All-women’s colleges attract thousands of students and offer a quality education for young women who want to learn in an environment with other women. Unfortunately, there are also some very damaging misconceptions that people have about all-women’s colleges, which can harm the reputations of the schools and the students who go there. Fortunately, Fresh U is here to debunk some of those myths in order to give you a more accurate perception of all-women’s colleges.
1. Everyone is a woman.
While some colleges are technically classified as “all-women’s colleges," not everyone who attends one is a woman. There are plenty of students who identify as nonbinary, genderqueer, genderfluid and other gender nonconforming identities that are not female. There are also students who are trans men, who may have identified as women or not been out as trans when they first applied to college but who have come out as trans over the course of their college journey and now identify as male.
2. We’re desperate for men.
Most of us don’t really mind that we don’t have (an overwhelming amount of) men around, and even if we are interested in men, we’re not desperate to find them. For the most part, not having a lot of male students on campus is an incredibly freeing experience, because it allows female students to avoid some of the sexism in the classroom and on campus that they would experience with a higher concentration of male students.
3. Everyone is conservative and uptight.
There’s a very negative belief that most of the students at women’s colleges go there because they’re deeply conservative and want to isolate themselves from boys and social life. This is completely untrue. Not only do many women’s colleges have thriving social scenes, the idea that women are incapable of having fun without men is simply ridiculous. In terms of political views, women’s colleges are often liberal hubs full of open-minded, politically active individuals.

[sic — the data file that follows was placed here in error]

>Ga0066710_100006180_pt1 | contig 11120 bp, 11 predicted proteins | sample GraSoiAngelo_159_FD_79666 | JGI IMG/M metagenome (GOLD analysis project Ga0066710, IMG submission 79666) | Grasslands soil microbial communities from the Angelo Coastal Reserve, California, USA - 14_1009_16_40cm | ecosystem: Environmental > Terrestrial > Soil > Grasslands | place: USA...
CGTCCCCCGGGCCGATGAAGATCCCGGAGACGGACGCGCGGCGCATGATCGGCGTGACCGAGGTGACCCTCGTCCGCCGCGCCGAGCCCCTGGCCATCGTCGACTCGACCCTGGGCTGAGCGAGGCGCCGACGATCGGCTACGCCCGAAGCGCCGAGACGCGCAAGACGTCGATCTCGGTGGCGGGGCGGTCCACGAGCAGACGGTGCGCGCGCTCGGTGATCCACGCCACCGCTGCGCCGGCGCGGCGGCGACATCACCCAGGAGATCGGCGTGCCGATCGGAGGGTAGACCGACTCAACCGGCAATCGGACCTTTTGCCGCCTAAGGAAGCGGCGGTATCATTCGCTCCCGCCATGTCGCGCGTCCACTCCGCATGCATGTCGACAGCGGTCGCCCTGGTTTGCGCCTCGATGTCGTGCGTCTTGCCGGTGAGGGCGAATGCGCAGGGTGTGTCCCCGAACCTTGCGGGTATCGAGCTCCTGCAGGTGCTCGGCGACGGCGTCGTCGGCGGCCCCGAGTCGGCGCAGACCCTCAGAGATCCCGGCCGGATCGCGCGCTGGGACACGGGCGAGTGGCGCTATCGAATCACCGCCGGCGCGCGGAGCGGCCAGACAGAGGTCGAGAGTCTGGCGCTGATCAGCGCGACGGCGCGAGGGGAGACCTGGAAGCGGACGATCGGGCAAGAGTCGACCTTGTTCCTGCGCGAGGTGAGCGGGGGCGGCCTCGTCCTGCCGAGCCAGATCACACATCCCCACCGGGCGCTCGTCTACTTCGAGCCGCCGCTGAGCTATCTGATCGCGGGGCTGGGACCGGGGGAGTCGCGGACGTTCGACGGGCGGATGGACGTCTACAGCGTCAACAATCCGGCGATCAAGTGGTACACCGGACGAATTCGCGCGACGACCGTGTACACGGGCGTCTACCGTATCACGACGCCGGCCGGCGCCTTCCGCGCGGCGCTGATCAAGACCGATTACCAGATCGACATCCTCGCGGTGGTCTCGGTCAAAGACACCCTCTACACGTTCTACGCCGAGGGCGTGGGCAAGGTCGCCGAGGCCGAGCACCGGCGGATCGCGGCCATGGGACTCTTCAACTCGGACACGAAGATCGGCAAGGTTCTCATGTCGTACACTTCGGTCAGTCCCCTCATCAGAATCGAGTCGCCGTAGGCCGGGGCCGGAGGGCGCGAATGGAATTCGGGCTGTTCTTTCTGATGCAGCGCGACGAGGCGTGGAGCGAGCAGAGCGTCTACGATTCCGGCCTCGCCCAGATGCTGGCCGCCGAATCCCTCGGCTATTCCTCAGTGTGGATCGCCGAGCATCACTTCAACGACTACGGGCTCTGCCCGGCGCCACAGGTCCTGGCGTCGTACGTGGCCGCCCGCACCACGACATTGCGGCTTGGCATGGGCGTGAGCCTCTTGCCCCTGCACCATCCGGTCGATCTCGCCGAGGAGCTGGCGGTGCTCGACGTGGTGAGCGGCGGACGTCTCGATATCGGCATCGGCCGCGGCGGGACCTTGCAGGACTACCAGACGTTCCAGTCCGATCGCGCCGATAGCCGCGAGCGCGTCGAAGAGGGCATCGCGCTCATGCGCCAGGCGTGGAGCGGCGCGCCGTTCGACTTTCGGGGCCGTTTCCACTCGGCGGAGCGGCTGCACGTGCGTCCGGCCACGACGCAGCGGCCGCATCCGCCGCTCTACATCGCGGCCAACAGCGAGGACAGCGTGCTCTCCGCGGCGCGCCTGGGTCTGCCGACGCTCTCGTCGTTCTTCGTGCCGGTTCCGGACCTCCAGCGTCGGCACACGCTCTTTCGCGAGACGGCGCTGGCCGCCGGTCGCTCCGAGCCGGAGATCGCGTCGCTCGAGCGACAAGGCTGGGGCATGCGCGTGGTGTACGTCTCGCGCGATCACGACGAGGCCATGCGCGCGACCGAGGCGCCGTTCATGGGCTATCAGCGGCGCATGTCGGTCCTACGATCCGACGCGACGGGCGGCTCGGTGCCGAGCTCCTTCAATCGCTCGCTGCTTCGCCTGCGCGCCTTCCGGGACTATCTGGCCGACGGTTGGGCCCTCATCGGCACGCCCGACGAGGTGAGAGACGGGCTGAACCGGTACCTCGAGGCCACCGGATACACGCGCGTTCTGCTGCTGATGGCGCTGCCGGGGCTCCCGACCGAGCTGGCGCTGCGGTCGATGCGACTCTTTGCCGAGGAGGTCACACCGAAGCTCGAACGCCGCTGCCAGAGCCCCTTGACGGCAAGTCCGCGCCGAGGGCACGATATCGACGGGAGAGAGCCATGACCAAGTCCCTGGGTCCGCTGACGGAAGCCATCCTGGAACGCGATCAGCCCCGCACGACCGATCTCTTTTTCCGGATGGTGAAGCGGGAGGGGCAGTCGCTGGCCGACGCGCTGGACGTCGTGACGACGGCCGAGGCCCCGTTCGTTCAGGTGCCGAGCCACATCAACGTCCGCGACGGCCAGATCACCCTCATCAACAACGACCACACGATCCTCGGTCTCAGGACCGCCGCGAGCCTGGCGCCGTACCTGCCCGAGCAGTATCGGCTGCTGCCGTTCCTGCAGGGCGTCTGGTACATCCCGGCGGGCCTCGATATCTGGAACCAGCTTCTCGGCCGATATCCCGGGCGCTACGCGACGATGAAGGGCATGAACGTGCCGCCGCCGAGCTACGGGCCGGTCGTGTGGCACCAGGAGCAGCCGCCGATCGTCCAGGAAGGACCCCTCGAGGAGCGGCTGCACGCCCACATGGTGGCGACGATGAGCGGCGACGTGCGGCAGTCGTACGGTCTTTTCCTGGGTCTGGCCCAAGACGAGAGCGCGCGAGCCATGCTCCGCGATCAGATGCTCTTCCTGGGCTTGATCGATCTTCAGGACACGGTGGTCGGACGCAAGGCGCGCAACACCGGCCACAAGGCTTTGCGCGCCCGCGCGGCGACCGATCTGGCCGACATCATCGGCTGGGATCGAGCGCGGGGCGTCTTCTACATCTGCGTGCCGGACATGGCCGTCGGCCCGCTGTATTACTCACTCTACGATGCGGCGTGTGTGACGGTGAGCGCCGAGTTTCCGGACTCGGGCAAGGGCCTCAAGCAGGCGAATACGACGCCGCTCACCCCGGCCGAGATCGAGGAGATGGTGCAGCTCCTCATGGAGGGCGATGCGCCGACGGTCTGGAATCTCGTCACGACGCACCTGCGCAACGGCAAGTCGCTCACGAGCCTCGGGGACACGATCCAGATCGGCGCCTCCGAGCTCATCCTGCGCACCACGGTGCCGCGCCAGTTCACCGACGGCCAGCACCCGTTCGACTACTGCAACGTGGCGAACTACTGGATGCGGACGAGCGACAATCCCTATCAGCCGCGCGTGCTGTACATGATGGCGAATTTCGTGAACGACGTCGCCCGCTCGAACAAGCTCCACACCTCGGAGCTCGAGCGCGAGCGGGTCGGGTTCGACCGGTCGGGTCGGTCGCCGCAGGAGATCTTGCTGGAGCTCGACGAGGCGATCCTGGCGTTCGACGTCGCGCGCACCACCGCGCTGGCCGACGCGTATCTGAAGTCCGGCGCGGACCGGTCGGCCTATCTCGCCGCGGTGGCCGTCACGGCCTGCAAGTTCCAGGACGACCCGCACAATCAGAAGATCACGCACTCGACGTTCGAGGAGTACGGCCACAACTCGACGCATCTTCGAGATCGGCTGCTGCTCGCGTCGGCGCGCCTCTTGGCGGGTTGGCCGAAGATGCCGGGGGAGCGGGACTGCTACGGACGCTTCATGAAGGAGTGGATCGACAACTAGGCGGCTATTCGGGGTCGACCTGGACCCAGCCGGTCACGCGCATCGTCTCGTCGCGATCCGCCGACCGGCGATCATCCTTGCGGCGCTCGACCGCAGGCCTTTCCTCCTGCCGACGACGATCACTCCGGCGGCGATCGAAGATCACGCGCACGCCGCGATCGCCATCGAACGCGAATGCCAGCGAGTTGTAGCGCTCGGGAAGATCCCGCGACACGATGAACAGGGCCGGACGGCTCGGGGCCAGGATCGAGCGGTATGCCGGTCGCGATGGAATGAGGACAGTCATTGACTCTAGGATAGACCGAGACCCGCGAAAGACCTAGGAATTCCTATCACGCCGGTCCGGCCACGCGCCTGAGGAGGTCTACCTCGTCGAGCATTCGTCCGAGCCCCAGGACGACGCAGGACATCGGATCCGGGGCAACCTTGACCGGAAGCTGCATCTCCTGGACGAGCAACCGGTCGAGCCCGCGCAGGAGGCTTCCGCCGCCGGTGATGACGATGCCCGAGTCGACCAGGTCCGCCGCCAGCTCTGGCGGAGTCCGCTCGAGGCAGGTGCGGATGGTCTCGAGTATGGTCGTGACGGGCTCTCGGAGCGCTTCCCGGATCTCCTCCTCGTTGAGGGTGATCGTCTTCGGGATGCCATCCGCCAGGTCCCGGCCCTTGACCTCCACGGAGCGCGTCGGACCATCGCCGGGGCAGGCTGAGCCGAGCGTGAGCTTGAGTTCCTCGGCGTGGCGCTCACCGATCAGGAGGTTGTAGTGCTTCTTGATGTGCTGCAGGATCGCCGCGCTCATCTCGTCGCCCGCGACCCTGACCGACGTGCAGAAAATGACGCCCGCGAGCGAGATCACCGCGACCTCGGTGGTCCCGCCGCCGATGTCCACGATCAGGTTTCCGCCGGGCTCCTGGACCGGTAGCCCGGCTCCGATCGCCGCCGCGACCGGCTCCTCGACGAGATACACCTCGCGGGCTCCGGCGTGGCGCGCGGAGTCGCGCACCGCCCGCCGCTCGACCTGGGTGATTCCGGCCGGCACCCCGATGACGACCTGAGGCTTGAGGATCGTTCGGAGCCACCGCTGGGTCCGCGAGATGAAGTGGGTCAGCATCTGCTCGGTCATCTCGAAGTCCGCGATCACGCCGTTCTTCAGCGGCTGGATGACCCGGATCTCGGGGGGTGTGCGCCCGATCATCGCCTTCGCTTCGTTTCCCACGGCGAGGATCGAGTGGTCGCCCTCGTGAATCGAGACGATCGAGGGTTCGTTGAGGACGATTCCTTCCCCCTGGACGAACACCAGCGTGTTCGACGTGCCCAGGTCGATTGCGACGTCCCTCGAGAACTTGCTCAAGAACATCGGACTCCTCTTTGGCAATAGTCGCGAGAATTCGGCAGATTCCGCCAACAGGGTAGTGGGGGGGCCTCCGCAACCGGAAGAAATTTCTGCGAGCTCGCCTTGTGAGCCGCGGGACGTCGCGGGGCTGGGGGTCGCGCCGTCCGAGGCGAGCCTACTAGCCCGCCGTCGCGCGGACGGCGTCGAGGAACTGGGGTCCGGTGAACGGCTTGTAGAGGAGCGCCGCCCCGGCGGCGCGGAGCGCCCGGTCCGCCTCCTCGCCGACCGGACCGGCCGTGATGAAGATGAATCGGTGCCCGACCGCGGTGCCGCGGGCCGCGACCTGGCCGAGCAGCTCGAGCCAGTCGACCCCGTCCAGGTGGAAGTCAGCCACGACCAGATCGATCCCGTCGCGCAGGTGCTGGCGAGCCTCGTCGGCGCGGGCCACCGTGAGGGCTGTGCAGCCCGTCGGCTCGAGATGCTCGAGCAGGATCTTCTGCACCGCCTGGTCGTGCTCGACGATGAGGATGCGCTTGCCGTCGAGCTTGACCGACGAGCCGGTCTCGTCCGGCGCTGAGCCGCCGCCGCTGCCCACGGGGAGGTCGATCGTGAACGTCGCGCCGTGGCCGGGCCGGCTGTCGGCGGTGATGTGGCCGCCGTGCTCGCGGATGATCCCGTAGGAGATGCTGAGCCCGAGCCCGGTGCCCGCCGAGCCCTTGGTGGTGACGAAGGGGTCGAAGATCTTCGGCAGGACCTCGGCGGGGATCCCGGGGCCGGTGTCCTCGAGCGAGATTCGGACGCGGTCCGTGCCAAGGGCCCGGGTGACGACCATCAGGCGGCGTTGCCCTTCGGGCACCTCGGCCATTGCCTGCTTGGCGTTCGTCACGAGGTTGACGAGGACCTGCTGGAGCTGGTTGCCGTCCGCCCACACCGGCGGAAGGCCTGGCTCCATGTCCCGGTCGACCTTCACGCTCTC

4. Girls are inherently catty, so there’s always tons of drama.
This is not only deeply misogynistic, but it’s also wrong. Most of the students are genuinely good people who enjoy helping others and are willing to get along with those around them. Obviously there are exceptions to this rule, but for the most part, drama only really occurs when something really bad happens.
5. Our parents made us go here.
This one is likely the fault of movies and TV shows telling us that parents send their “unruly” daughters away to all-women’s schools in an attempt to “control” them, but in reality, most students are here because they genuinely want to be here and have an interest in the school. If our parents are glad that we picked the college we did, that’s just an added bonus.
6. We go to an “all girls’” college.
I often hear people tell me that my college is an “all girls’” school. While I understand what they mean, in reality the term ignores the fact that the students at all-women’s colleges are adult women, not girls. Referring to grown women as girls can be very demeaning, even if it’s not intentional, because we’re adults who deserve the respect awarded to adults.
7. We’re ignoring the real world.
Many critics of all-women’s colleges like to tell students that they’re delusional and ignoring the real world, where they’ll have to interact with men on a regular basis. Every student knows that; most of us spent our time before college, and our time outside of college, interacting with men often. We know we’ll have to interact with men eventually, but for now, it’s nice to have a few years of spending time with (mostly) just women.
8. We’re not getting a good education.
There’s a belief that co-ed colleges attract better professors than all-women’s colleges and that the students at co-ed colleges therefore receive a better education. This isn’t true at all. All-women’s colleges have fantastic professors, and graduates leave very prepared for the workforce.
9. Our sports teams must be terrible.
This misconception plays into the — completely false — belief that women can’t be good at sports. While men’s sports may receive more funding and attention than women’s, women are just as athletic as men, and women’s sports teams can be just as good as men’s.
If you find that you have inaccurate ideas about women's colleges, know that you aren't alone: most people have very inaccurate perceptions of these schools. With a little bit of extra research, however, it's easy to debunk some myths you may have had and become better informed.
Lead Image Credit: Pexels